Days of Awe

In Review: The Last Fire Season: A Personal and Pyronatural History

While a number of books have been published on fire recently, Manjula Martin’s The Last Fire Season is one of the few books written from the perspective of someone who has been affected by wildfire. John Vaillant’s recent bestseller Fire Season, for example, is told from a historical perspective, and situates wildfire more broadly within the climate-change debate. Martin, on the other hand, puts wildfire squarely in the middle of her life, in the wildland-urban interface of Sonoma County, California, where her home is at high risk of burning.

photo of a conflagration

A smoke plume from the 2017 Canyon Fire in Los Angeles. In her book, Manjula Martin pulls in memories of her childhood growing up in Sonoma County, California, along with interviews and descriptions of tours she undertakes after 2020 to understand what it means to live with fire. Photo by /\ltus / Flickr.

Martin frames this memoir within four months in 2020, beginning in August, when a dry lightning storm ignites several fires across the landscape not far from their home. Burnt bay leaves and ash fall from the sky into her garden, and her community is placed on evacuation alert. Rather than wait for an evacuation order, though, she and her husband pack up their essential belongings, including letters her husband’s great-grandfather received from his family in Ukraine after he immigrated to Chicago in the 1910s, and head out. “We coiled the hose and didn’t look back,” she writes. “Max steered us south toward the thick sky, and the combusted remnants of the natural world fell on us from above like an early, phantom rain.”

This intimate writing, describing the personal impact of a wildfire, is where the memoir shines. While some of the book covers similar territory as others — the increasing extent and severity of wildfire, the loss of Indigenous burning practices that have made the forest more susceptible to flames, and the early government imperative to have all fires out by 10 am the next day — Martin moves on to address aspects of natural disasters that other authors haven’t. These include environmental justice issues, such as where people go when their houses are destroyed and they don’t have the finances to rebuild. “Wildfires had made the housing situation worse,” she writes. “They had destroyed affordable neighborhoods and trailer parks. High construction costs meant that rebuilt homes were more likely to be occupied by wealthy people.”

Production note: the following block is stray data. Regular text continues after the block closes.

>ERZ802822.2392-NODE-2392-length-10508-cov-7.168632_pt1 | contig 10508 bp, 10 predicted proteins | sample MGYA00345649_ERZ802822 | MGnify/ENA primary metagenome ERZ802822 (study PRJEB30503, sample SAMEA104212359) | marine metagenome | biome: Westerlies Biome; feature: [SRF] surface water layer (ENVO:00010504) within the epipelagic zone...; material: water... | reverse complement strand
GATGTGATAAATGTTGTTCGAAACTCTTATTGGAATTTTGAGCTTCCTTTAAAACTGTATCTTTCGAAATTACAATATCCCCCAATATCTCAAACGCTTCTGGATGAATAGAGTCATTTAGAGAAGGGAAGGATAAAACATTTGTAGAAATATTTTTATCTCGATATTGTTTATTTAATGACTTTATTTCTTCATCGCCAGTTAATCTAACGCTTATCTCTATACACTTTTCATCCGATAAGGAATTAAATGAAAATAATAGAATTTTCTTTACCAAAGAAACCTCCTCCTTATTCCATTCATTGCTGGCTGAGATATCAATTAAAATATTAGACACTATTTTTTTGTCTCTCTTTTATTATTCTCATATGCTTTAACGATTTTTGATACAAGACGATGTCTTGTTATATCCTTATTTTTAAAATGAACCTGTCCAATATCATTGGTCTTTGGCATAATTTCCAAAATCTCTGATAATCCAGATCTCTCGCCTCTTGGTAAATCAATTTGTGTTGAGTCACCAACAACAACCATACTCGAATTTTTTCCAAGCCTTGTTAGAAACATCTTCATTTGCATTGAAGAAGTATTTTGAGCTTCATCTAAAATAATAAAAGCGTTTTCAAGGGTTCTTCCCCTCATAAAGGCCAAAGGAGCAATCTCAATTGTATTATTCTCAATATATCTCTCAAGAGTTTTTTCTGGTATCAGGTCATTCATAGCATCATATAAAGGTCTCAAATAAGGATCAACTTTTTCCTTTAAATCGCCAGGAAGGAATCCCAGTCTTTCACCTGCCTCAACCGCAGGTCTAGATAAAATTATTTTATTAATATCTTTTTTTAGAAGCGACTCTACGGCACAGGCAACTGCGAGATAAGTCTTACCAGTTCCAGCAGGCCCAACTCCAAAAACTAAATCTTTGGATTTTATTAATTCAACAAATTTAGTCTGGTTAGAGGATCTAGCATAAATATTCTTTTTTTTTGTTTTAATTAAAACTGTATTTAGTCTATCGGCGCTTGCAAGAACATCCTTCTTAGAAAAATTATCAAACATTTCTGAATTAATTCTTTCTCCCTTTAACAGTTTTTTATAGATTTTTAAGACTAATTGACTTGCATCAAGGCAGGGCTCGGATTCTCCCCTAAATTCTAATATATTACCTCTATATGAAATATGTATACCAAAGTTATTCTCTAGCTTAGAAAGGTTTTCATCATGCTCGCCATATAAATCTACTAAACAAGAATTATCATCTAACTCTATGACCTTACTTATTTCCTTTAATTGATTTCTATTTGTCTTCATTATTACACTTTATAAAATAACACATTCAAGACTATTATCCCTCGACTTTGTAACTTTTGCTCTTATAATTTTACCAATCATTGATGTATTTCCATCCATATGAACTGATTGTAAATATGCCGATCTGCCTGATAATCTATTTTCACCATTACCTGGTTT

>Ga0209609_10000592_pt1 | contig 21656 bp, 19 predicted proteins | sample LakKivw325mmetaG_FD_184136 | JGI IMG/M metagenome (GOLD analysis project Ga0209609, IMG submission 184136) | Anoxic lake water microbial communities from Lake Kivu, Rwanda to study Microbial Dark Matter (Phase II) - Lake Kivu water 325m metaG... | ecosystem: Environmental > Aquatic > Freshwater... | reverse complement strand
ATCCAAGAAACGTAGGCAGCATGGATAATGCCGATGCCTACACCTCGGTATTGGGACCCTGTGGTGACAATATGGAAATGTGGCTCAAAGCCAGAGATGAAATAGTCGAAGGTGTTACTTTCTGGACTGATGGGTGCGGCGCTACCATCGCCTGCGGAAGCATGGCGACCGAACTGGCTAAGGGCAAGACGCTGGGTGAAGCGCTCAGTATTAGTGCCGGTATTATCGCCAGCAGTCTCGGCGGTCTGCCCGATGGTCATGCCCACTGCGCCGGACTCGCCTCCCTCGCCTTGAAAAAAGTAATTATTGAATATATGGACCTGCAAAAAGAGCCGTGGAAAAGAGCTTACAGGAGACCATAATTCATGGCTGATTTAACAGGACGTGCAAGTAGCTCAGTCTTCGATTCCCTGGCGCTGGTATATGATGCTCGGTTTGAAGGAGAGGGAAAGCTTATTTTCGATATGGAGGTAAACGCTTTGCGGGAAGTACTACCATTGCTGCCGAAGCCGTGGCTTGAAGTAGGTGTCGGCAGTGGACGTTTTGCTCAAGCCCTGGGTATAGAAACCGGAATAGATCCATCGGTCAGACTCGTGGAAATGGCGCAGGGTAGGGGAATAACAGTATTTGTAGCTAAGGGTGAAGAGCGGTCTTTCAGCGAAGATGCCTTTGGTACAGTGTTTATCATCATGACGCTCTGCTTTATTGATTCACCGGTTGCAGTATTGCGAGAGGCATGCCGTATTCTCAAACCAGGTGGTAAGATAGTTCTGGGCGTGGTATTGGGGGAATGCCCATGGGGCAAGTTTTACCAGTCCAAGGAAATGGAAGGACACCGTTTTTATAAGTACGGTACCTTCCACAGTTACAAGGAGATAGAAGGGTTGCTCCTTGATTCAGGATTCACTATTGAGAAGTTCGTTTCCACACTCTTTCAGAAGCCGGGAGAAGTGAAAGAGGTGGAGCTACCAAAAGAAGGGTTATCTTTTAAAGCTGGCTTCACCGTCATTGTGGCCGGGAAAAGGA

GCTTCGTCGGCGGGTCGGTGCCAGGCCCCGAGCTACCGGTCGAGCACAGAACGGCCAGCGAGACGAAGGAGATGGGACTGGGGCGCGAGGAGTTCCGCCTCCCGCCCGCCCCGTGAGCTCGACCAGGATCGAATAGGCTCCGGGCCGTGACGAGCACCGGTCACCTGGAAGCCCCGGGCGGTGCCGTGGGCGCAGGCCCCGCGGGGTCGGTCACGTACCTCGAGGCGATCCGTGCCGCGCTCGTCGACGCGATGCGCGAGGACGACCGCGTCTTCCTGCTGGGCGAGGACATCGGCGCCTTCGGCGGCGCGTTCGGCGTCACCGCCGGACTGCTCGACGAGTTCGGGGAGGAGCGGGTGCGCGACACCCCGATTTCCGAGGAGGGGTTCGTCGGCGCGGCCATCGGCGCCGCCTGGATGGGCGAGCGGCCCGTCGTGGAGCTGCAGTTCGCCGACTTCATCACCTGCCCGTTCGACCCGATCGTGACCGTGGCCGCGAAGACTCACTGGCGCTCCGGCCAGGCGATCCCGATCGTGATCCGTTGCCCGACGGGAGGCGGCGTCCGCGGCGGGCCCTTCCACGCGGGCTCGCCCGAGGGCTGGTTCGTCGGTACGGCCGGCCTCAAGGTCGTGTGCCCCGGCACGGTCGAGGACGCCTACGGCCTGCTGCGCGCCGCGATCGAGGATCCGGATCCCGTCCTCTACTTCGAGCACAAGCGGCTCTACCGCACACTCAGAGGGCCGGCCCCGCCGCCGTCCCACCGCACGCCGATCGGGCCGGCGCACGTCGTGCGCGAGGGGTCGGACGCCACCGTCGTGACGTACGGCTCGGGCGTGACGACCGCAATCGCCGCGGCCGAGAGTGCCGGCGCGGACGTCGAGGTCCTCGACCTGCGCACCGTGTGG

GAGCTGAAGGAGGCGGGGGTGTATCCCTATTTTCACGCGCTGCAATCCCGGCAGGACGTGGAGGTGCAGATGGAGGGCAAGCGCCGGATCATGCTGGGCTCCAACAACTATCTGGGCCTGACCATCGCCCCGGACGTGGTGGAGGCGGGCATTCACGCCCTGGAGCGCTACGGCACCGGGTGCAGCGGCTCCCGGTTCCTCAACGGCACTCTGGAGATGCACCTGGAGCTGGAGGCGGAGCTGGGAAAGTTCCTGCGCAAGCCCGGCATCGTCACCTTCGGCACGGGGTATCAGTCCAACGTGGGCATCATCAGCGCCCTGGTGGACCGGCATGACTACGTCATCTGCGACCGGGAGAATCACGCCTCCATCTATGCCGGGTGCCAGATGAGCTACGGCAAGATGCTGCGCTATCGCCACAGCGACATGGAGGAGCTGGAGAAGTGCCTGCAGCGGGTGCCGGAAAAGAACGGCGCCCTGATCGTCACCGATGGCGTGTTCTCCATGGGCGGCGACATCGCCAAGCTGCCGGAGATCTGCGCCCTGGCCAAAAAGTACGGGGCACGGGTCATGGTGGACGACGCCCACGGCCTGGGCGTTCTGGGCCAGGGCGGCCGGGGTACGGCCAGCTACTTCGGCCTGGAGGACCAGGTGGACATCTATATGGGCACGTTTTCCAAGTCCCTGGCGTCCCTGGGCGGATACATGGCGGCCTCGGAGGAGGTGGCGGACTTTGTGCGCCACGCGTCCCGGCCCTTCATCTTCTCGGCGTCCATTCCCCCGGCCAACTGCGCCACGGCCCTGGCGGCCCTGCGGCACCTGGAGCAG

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Her partner, Max, works for a labor organizing nonprofit, so he understands the precarious housing and work situations migrant workers, in particular, endure: “poverty, dangerous conditions, and abuse.” Martin also includes Indigenous perspectives, particularly the idea that “good fire” is a cultural and ethical practice of land stewardship, while acknowledging her privilege as a White colonizer living on land “stolen for us.”

Martin’s personal struggle with illness also plays a role in her response to wildfire. Years ago, an IUD implanted itself in the lining of her uterus, only part of which could be removed. Complications after a surgical attempt to remove it led to a hysterectomy and chronic pain. She likens her pain to wildfire, flaring up and then dying down, something that’s rooted deep inside of her: “Like fire, pain seemed alive. It devoured and traveled. It evaded description. It was formless yet ever present.”

Throughout the book, Martin deftly weaves her narrative between wildfire and smoke, work in the garden, chronic pain, and the principles of environmental and social justice. She pulls in memories of her childhood growing up in the area, along with interviews and descriptions of tours she undertakes after 2020 to understand how communities and people were affected by the fires, and what it means to live with fire.

She describes, for example, an episode in which smoke blocks the sun for days at a time: “The slow, turbid terror that suffused my body when the sky disappeared was something new. It was a deep body fear, an animal truth … I realized I was living inside endless days of awe, with combusted pieces of trees and animals and people falling through the air outside, where I no longer went.”

But Martin also explores how fire can sometimes be a positive force. She participates in a controlled burn and notes that, “Fire is exuberant. It’s joyous. It dances. I can see why people joke that all firefighters are secret pyros. It’s so much fun.”

While she and her partner discuss moving, they ultimately stay, rooted in the landscape. They come to accept that climate change isn’t something that’s happening to someone else, that they live in the middle of a place affected by it. “To truly love a place, a person needed to take responsibility for her involvement with it, not only feel feelings,” she writes.

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